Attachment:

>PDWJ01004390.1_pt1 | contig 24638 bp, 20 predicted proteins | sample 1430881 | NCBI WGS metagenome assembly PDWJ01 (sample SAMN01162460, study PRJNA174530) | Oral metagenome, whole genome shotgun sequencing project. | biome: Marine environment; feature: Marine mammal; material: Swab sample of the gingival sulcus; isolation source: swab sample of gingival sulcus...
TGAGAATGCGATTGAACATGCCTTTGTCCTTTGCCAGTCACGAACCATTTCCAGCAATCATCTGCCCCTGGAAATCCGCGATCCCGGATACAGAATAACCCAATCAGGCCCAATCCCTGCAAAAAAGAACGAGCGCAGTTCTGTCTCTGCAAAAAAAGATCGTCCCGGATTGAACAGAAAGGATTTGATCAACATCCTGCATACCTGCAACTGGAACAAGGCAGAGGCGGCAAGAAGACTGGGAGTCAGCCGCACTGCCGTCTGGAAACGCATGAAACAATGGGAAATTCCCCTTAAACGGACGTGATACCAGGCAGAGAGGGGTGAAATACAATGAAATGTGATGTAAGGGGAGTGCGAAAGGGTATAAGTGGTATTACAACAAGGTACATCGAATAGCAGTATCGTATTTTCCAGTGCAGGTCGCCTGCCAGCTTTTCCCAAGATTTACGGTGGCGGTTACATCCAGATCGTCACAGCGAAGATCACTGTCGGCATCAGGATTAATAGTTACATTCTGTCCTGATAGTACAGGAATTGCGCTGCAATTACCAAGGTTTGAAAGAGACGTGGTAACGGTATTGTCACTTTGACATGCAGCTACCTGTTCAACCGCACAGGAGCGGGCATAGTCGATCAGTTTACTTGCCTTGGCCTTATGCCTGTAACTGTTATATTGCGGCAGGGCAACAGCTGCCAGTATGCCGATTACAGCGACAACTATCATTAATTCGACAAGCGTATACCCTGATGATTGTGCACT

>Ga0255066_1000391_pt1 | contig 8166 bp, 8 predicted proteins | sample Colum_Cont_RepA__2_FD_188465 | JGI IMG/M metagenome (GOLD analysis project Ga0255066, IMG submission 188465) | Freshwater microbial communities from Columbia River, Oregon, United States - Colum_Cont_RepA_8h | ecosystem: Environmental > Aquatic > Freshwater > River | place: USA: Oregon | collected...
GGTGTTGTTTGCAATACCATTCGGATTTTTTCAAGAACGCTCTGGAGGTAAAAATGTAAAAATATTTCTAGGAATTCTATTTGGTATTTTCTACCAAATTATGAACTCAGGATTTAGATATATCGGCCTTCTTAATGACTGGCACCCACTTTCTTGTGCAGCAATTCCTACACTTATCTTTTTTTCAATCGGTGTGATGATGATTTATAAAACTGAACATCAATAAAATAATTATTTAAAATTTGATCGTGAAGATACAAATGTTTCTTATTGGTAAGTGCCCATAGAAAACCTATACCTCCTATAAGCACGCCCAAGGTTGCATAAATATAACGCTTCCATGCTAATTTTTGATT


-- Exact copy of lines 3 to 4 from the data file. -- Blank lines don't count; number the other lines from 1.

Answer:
>Ga0255066_1000391_pt1 | contig 8166 bp, 8 predicted proteins | sample Colum_Cont_RepA__2_FD_188465 | JGI IMG/M metagenome (GOLD analysis project Ga0255066, IMG submission 188465) | Freshwater microbial communities from Columbia River, Oregon, United States - Colum_Cont_RepA_8h | ecosystem: Environmental > Aquatic > Freshwater > River | place: USA: Oregon | collected...
GGTGTTGTTTGCAATACCATTCGGATTTTTTCAAGAACGCTCTGGAGGTAAAAATGTAAAAATATTTCTAGGAATTCTATTTGGTATTTTCTACCAAATTATGAACTCAGGATTTAGATATATCGGCCTTCTTAATGACTGGCACCCACTTTCTTGTGCAGCAATTCCTACACTTATCTTTTTTTCAATCGGTGTGATGATGATTTATAAAACTGAACATCAATAAAATAATTATTTAAAATTTGATCGTGAAGATACAAATGTTTCTTATTGGTAAGTGCCCATAGAAAACCTATACCTCCTATAAGCACGCCCAAGGTTGCATAAATATAACGCTTCCATGCTAATTTTTGATT